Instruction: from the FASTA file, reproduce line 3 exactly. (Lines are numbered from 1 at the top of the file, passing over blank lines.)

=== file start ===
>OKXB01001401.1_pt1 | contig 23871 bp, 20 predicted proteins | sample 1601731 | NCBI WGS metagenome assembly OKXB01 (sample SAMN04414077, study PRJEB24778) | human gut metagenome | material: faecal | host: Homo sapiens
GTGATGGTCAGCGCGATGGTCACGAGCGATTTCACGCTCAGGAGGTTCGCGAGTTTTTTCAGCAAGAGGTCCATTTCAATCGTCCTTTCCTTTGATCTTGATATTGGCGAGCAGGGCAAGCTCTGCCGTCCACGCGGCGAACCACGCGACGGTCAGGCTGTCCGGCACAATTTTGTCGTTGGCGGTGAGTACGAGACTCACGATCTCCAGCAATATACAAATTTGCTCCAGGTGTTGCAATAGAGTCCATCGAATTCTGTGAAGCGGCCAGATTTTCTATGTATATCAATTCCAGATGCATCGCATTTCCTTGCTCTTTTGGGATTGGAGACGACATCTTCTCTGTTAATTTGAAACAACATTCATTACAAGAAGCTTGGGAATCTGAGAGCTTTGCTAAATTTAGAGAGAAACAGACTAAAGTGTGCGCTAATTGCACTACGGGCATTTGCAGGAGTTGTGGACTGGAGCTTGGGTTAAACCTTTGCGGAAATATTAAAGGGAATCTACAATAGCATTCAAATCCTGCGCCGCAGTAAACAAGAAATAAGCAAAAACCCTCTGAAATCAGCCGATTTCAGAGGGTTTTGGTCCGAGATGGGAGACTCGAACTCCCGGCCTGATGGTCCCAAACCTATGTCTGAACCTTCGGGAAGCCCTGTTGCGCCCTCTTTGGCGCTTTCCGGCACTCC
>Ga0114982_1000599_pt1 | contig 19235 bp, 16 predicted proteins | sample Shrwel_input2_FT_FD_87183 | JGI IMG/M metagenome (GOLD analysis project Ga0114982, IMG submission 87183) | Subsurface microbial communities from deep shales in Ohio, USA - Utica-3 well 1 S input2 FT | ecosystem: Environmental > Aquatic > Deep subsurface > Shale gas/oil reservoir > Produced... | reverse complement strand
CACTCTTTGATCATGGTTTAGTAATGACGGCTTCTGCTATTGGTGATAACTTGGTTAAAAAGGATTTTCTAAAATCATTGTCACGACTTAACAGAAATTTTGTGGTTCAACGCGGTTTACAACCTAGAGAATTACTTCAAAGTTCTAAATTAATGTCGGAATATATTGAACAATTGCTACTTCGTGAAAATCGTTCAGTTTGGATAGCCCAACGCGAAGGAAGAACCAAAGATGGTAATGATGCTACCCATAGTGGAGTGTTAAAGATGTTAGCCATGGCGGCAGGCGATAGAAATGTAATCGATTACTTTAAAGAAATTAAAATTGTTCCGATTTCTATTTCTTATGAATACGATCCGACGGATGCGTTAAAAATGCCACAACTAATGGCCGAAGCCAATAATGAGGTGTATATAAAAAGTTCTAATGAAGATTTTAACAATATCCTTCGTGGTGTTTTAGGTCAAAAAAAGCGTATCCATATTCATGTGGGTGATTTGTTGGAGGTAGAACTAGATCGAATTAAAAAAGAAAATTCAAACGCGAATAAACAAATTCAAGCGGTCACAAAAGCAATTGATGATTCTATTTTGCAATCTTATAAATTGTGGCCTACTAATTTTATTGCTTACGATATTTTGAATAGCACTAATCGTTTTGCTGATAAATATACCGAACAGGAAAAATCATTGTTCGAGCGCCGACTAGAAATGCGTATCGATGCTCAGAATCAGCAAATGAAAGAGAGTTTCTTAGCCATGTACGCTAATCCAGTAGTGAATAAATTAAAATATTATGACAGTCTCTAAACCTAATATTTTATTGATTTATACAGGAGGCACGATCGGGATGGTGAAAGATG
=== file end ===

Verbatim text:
>Ga0114982_1000599_pt1 | contig 19235 bp, 16 predicted proteins | sample Shrwel_input2_FT_FD_87183 | JGI IMG/M metagenome (GOLD analysis project Ga0114982, IMG submission 87183) | Subsurface microbial communities from deep shales in Ohio, USA - Utica-3 well 1 S input2 FT | ecosystem: Environmental > Aquatic > Deep subsurface > Shale gas/oil reservoir > Produced... | reverse complement strand